:Left to right: Brian Salmon, R. David Robinson and D.W. Jacobs in "Uranium + Peaches." Photo by Melissa Jacobs / Salk Institute
How might the world be different today had the United States not dropped two atomic bombs on Japan in August of 1945? That’s one of many provocative questions raised by “Uranium + Peaches,” a new play by Peter Cook and William Lanouette which received its world premiere performance last Thursday at the Salk Institute for Biological Studies in La Jolla. Lanouette is the author of “A Biography of Leo Szilard, the Man Behind the Bomb,” and Szilard is one of three characters in the play based on a real-life meeting in Spartanburg, S.C. in which Szilard, a protégé of Einstein’s, and Manhattan Project chemist Harold Urey tried in vain to dissuade President Harry Truman’s adviser Jimmy Byrnes from sanctioning the use of the newly developed A-bomb on Japanese cities.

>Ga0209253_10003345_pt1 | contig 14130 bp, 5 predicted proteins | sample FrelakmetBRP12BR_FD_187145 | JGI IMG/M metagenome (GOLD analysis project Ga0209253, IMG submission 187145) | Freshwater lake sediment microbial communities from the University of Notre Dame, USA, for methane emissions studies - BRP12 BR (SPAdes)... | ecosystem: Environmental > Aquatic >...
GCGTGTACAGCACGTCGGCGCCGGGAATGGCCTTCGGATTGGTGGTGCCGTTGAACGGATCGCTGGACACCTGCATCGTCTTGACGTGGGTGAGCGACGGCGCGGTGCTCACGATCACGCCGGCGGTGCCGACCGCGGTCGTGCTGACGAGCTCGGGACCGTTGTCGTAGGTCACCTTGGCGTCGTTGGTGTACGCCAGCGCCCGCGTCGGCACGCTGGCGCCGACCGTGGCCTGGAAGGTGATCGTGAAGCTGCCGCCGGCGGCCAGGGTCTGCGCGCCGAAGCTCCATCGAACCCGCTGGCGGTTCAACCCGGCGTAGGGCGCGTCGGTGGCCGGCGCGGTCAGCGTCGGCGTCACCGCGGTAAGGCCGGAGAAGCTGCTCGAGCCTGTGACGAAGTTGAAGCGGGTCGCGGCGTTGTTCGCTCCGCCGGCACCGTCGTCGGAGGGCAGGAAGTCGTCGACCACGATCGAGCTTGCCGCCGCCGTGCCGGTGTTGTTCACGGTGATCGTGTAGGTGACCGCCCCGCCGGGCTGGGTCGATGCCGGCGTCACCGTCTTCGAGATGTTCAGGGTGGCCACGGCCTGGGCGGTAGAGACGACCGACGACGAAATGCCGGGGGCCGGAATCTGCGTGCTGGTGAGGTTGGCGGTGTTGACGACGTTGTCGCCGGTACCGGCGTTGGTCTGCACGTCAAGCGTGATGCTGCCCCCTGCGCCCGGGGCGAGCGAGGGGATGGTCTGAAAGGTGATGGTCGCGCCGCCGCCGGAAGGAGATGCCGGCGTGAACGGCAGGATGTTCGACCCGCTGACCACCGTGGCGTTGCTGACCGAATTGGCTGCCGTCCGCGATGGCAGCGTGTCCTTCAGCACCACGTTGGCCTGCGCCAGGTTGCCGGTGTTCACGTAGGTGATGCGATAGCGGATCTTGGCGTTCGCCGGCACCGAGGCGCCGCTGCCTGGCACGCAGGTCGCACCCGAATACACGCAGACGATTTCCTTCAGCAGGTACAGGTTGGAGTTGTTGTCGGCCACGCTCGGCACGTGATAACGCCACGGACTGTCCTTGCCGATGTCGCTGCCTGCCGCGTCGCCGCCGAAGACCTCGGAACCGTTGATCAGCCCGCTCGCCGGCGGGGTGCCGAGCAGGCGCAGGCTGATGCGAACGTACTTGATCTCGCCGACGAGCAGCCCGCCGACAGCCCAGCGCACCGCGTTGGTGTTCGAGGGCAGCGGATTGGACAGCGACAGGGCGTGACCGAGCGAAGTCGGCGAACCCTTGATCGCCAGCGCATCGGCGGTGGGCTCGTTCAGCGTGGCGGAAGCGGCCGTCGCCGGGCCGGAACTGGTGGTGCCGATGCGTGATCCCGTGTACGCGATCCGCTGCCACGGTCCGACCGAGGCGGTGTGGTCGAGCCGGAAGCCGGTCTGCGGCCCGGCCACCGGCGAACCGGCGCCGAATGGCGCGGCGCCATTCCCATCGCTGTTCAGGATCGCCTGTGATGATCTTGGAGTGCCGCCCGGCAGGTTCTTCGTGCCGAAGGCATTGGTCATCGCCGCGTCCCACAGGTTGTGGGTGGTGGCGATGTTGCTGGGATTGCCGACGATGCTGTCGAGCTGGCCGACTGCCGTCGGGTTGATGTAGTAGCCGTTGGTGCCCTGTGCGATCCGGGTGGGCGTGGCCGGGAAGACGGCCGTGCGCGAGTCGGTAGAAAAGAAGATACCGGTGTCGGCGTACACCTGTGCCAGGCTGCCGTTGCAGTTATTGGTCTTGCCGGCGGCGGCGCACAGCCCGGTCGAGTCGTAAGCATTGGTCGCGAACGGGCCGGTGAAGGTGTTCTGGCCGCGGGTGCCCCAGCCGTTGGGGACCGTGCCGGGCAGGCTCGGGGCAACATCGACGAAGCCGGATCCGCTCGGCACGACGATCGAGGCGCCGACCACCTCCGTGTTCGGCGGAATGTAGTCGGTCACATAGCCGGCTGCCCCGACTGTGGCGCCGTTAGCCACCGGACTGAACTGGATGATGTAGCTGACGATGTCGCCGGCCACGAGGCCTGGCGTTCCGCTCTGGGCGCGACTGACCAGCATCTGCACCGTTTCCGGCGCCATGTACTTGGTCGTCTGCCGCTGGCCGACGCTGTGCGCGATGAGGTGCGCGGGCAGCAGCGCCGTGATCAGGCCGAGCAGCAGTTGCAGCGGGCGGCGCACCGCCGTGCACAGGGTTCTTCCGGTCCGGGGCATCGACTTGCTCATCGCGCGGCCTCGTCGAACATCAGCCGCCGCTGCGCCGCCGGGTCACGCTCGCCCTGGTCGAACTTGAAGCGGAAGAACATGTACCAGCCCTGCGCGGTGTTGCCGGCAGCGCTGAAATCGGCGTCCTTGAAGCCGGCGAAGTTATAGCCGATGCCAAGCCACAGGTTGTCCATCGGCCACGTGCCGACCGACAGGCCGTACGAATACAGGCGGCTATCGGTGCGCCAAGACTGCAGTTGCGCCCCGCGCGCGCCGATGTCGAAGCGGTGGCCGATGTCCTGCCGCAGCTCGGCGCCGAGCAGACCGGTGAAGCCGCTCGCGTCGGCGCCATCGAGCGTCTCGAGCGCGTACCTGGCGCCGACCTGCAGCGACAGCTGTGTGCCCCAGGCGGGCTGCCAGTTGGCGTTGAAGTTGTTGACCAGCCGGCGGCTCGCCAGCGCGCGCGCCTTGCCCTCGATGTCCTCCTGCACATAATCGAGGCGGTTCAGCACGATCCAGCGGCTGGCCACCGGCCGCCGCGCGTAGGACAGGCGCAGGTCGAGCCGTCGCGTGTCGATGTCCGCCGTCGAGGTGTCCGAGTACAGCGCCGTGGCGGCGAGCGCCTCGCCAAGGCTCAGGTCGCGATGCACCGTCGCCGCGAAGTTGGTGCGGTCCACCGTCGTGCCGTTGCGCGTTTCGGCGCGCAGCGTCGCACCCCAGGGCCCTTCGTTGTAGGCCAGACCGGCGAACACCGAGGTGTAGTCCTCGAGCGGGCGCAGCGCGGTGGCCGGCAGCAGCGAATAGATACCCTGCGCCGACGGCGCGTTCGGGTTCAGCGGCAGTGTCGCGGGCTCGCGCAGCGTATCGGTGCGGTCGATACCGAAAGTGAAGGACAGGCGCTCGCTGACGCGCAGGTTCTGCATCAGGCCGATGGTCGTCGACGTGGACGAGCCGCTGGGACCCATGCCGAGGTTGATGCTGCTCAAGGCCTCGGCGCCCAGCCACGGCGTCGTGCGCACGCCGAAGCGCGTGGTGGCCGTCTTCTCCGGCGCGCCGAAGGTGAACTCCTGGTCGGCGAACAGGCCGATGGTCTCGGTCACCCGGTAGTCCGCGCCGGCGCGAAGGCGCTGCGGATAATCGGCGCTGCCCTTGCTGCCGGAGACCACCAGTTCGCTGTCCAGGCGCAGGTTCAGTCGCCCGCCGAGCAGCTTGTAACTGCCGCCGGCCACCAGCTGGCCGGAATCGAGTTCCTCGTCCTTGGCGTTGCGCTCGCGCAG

The one-act “Uranium + Peaches” was staged in the Salk Institute’s Conrad T. Prebys Auditorium under the direction of Delicia Turner-Sonnenberg, one of the best in San Diego theater. Her cast: Brian Salmon as the cocky, faux-gracious Jimmy Byrnes; D.W. Jacobs as the caustic Urey; and R. David Robinson portraying Szilard, who goes from plaintive to desperate to sadly resigned by the end of the fruitless meeting in South Carolina. The June 21 performance was a staged reading, with the actors still on book, and only Salmon was able to make the audience forget about the presence of scripts. But the tense drama, a bit over an hour in length, has possibilities, for the gravity of its subject is undeniable and the history it recounts is haunting given the consequences – in August of 1945 and in the years since.
David L. Coddon is theater critic for San Diego CityBeat